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Ipilimumab is a fully human IgG1κ antibody that binds to CTLA-4 (cytotoxic T lymphocyte-associated antigen 4), a molecule on T-cells that is indicated for unresectable or metastatic melanoma. The absence or presence of CTLA-4 can augment or suppress the immune system’s T-cell response in fighting disease. Ipilimumab is designed to block the activity of CTLA-4, thereby sustaining an active immune response in its attack on cancer cells. The proposed mechanism of action is indirect, and may be through T-cell – mediated anti-tumor immune responses.
The pharmacodynamics of Ipilimumab are not completely understood. In melanoma patients receiving Ipilimumab, the mean peripheral blood absolute lymphocyte counts (ALC) increased throughout the induction dosing period. This increase occurred in a dose-dependent fashion in Phase 2 studies. Ipilimumab given with or without gp100 at 3 mg/kg increased ALC throughout the induction dosing period, but no meaningful change in ALC occurred in the control group who received an investigational peptide vaccine alone. Furthermore, ipilimumab binds to CTLA-4 with high affinity (Kd = 5.24 ± 3.62 nM). As a result, ligands CD80 and CD86 are blocked from binding to CTLA-4 with a minimum EC50 value of 0.2 μg/mL.
The metabolism of ipilimumab does not involve the cytochrome P450 enzyme system. Because ipilimumab is a protein it is expected to be degraded into small peptides and amino acids by proteolytic enzymes.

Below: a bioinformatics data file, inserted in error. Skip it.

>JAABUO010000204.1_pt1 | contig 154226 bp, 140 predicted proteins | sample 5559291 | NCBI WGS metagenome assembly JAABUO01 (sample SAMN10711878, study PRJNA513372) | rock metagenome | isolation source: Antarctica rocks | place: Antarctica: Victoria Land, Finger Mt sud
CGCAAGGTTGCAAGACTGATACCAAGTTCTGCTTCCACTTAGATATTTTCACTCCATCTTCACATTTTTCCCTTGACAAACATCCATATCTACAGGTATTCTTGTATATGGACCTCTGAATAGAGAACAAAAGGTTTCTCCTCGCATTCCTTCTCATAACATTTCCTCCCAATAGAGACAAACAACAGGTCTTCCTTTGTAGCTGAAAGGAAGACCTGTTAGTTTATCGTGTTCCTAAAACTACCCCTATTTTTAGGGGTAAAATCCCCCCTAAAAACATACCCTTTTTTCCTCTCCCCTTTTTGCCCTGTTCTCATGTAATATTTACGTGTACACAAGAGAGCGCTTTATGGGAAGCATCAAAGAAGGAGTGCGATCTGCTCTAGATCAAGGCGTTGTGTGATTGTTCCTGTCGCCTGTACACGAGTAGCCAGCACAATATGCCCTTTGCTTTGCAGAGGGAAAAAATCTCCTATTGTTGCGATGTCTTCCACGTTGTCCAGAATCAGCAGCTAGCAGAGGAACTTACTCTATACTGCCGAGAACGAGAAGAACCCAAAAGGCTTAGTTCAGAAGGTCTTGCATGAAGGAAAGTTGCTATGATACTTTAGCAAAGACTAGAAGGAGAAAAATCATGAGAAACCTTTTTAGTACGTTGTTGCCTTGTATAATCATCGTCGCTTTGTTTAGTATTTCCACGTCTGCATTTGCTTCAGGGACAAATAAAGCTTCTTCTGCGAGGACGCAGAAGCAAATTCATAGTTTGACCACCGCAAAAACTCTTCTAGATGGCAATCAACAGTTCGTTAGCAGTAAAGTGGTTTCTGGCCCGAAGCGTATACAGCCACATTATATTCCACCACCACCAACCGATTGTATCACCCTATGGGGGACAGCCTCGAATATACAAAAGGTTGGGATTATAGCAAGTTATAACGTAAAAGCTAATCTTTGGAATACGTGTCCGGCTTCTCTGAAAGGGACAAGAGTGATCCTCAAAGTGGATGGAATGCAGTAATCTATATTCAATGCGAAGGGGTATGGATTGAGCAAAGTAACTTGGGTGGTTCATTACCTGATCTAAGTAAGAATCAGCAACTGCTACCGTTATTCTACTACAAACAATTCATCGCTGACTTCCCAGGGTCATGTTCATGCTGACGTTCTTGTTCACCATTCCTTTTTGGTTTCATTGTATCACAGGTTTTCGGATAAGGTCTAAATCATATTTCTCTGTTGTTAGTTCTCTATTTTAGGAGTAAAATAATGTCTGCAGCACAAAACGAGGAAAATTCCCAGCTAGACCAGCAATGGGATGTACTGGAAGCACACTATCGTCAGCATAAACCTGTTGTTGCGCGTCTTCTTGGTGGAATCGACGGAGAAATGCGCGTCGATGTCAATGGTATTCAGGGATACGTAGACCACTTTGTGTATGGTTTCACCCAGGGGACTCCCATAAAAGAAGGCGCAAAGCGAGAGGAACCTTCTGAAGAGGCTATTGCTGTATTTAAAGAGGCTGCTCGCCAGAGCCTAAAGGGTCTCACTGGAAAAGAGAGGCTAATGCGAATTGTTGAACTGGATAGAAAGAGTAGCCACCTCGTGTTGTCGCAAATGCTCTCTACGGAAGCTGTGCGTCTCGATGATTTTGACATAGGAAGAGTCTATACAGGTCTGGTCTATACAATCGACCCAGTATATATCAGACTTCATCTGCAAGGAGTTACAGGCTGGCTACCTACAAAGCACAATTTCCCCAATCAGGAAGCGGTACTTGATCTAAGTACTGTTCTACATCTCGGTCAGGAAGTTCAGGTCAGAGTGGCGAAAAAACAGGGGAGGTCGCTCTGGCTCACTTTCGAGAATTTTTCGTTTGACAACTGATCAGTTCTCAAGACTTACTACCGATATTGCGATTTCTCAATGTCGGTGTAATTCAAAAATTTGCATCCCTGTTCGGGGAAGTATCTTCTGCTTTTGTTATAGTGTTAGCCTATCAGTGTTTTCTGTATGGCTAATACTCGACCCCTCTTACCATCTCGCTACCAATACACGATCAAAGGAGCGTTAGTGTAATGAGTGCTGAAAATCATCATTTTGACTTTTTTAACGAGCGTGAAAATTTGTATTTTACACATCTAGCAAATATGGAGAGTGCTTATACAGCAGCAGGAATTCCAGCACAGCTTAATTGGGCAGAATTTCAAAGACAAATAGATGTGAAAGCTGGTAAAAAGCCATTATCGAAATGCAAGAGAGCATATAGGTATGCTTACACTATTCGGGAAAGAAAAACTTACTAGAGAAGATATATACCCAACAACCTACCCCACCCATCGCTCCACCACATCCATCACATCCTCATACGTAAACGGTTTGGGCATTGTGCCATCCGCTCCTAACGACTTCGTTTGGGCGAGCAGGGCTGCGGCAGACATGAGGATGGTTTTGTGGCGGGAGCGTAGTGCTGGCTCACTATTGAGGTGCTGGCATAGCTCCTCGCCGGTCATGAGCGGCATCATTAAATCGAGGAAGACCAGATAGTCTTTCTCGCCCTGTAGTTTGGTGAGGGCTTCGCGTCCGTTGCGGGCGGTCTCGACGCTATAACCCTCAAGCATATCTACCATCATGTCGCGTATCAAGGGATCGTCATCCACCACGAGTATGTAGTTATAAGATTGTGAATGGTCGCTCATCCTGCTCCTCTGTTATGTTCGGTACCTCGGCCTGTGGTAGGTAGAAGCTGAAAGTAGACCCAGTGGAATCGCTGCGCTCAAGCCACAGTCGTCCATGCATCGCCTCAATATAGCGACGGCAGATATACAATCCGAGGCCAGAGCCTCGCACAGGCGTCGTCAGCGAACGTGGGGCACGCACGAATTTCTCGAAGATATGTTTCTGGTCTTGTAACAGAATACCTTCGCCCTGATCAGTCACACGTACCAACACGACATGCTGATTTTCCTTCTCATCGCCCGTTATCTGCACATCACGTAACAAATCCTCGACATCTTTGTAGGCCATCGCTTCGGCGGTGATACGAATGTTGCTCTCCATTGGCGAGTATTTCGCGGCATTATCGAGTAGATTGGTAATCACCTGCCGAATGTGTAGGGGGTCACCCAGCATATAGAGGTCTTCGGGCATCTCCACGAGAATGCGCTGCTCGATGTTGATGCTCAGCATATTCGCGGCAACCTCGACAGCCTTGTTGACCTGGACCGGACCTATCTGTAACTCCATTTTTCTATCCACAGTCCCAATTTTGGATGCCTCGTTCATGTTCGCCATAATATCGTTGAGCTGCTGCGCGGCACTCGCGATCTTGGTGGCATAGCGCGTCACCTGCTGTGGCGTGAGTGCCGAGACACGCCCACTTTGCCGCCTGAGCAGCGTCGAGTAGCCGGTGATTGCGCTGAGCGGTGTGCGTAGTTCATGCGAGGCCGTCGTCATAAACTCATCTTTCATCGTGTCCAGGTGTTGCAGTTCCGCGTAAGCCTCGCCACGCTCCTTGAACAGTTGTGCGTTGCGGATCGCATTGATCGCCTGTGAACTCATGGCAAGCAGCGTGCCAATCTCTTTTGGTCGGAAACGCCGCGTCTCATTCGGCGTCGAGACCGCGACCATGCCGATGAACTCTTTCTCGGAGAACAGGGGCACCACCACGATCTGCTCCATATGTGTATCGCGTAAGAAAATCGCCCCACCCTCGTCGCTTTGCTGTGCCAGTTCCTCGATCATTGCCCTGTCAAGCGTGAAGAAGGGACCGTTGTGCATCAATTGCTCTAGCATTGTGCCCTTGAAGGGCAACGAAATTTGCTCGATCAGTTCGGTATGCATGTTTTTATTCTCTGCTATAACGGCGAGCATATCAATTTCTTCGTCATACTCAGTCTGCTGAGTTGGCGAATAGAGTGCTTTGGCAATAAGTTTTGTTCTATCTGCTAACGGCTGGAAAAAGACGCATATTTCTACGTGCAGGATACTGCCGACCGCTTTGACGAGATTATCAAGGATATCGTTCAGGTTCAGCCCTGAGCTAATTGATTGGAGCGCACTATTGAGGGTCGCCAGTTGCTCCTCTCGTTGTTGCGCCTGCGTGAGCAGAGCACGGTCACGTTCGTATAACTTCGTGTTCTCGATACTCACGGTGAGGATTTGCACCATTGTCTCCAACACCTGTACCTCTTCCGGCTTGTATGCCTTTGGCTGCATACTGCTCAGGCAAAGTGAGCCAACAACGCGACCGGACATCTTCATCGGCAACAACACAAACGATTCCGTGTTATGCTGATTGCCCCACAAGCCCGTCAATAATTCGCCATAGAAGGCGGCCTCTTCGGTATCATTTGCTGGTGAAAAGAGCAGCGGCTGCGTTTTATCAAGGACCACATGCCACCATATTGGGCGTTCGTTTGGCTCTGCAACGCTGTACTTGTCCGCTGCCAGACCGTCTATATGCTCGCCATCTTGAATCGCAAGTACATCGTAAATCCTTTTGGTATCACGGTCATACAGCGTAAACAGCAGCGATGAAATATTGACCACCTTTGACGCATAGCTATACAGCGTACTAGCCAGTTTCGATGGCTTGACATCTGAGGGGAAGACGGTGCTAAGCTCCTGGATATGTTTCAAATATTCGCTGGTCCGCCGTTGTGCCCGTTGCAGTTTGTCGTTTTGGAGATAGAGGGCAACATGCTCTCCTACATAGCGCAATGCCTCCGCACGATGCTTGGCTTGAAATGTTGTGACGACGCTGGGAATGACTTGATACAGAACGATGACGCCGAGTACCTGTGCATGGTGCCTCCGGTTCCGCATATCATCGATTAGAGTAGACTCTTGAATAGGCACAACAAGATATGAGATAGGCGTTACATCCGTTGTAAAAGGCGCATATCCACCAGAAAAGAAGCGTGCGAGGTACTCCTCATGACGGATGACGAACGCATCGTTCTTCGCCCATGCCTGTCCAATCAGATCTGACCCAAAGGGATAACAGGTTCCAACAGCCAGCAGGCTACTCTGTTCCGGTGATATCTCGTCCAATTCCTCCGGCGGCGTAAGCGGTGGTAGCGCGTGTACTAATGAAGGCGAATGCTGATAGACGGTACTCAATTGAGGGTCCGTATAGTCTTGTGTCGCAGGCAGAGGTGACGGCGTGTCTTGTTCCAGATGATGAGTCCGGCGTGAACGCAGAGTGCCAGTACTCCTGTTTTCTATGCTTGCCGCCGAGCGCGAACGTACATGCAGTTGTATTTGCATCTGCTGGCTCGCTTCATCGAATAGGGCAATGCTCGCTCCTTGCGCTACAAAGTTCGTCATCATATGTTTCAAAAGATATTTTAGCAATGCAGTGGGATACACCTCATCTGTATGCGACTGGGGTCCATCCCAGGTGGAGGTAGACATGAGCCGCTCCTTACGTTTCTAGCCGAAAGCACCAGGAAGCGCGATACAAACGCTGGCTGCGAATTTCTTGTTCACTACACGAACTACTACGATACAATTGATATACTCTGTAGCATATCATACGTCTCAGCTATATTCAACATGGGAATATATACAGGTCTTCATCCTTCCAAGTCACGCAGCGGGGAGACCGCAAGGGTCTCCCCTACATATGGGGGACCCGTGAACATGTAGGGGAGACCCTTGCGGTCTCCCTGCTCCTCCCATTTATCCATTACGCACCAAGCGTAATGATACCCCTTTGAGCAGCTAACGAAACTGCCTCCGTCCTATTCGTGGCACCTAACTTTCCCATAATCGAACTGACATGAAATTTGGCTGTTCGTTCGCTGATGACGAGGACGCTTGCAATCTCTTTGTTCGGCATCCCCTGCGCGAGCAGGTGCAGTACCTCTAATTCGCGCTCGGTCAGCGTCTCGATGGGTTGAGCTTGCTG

Therapy with Ipilimumab can result in severe and fatal immune reactions due to T-cell proliferation and activation. These reactions may occur in multiple organ systems, but common reactions include enterecolitis, dermatitis (including toxic necrolysis), neuropathy, and endocrinopathy. Patients should be assessed for signs and symptoms of enterocolitis (diarrhea, abdominal pain, mucus/blood in stool), bowel perforation (petitoneal signs and ileus), hepatitis, dermatitis (rash and pruritus), motor or sensory neuropathy (unilateral/bilateral weakness, sensory alterations, or paresthesia) , hypophysitis/adrenal insufficiency including adrenal crisis/hyper- or hypothyroidism (fatigue, mental status change, abdominal pain, unusual bowel habits, hypotension) and should have liver function tests and thyroid function tests performed at baseline and prior to each dose. Typically immune mediated adverse reactions manifest during therapy, however, a minority of reactions occurred after discontinuation of ipilimumab. In one study of neuropathies, one case of fatal Guillain-Barré syndrome occurred, and once case of severe peripheral neuropathy (Grade 3) was reported. During clinical development of ipilimumab additional cases of Guillain-Barré and myasthenia gravis have been reported. In severe neuropathy, permanently discontinue ipilimumab, and initiate 1-2mg/kd/day of prednisone or equivalent. In one study, severe or potentially fatal dermatitis (eg, Steven-Johnsons syndrome (SJS) or toxic epidermal necrolysis (TEN)) occured in 2.5% (n=13). The median time of onset of moderate to potentially fatal dermatitis was 3.1 weeks (up to 17.3 weeks). Treatment of 54% of severe dermatitis cases (n=7) involved high dose topical corticosteriods. 6 patients had complete resolution in up to 15.6 weeks. Permanently discontinue ipilimumab in patients with SJS or TEN, and withhold the dose in patients with moderate to severe signs and symptoms. Mild- moderate dermatitis (localized rash and pruritus) may be treated symptomatically. If no improvement is seen in 1 week administer topical or systemic corticosteroids. In one study of endocrinopathies, severe to life threatening endocrinopathies occurred in 1.8% (n=9) of patients, with all 9 patients having hyopituitarism and some having adrenal insufficiency, hypogonadism, and hypothyroidism. Six of the 9 patients were hospitalized. Moderate endocrinopathies occurred in 2.3% of patients (n=12) and required hormone replacement or medical intervention. The median time of onset was 11 weeks. In symptomatic patients, withhold ipilimumab, and initiate 1-2mg/kd/day of prednisone or equivalent and appropriate hormone replacement therapy. In one study of enterocolitis in 511 patients, diarrhea of ≥7 stools above baseline, fever, ileus and peritoneal signs (Grade 3-5, severe, potentially fatal enterocolitis) occured in 7% (n=34) of patients treated with ipilimumab. Diarrhea of up to 6 stools above baseline, abdominal pain, mucus or blood in stool (Grade 2, moderate enterocolitis) occurred in 5% of patients (n=28). Intestinal perforation occurred in 1% (n=5). Death as a result of complications occurred in 0.8% (n=4). Hospitalization for severe enterocolitis occurred in 5% (n=26). Grade 3-5 enterocolitis had a median time of onset of 7.4 weeks (with a range of 1.6-13.4 weeks). Grade 2 entercolitis had a median time of onset of 6.3 weeks (with a range of 0.3- 18.9 weeks). Treatment of 85% (n=29) of patients with Grade 3-5 enterocolitis (n=34) included high dose corticosteroids (≥40mg/day prednisone equivalent). Median dose used was 80mg/day of prednisone/equivalent for a median duration of 2.3 weeks (up to 13.9 weeks). Of the 34 patients, 74% experienced complete resolution, 3% progressed to Grade 2 severity, and 24% exhibited no improvement. In treatment of 28 patients with a Grade 2 enterocolitis: 25% received high dose corticosteroids for a median of 10 days; 29% of patients received a non-high dose of corticosteroids (<40mg/day of prednisone/equivalent) for a median duration of 5.1 weeks; 46% did not receive systemic corticosteroids. Of the 28 patients, 79% of patients experienced complete resolution, 11% improved in severity, 11% exhibited no improvement. In patients with severe enterocolitis, permanently discontinue ipilimumab, and initiate 1-2 mg/kd/day of prednisone or an equivalent. Once patient improvement to Grade 1 or less is seen, taper the corticosteroid over at least one month. In patients with moderate enterocolitis, hold dose of ipilimumab, and initiate 0.5 mg/kd/day of prednisone or an equivalent. In another study examining immune mediated hepatitis, AST or ALT elevation of ≥3 times the upper limit of normal (ULN) (severe and potentially fatal hepatotoxicity) was seen in 2% (n=8) of patients on ipilimumab. Fatal hepatic failure occurred in 0.2%. Hospitalization occurred in 0.4%. Additionally, moderate hepatotoxicity (2.5xULN >ALT or AST> 5xULN, or 1.5xULN>bilirubin>3xULN ) occurred in 2.5% (n=13). In Grade 3-5 hepatotoxicity, permanently discontinue ipilimumab, and initiate 1-2mg/kd/day of prednisone or equivalent. Once LFT show sustained improvement taper corticosteroid over 1 month. In Grade 2 hepatotoxicity, withhold ipilimumab. In pregnancy, use only if potential benefit justifies potential risk to fetus (Category C). In studies done in monkeys, severe toxicities were observed including abortion, stillbirth, low birth weight and infant mortality. Additionally, ipilimumab has the potential to cross the placental barrier, and it is unknown if secretion into breast milk occurs. No studies have been performed to study carcinogenesis, mutagenesis, and impairment of fertility.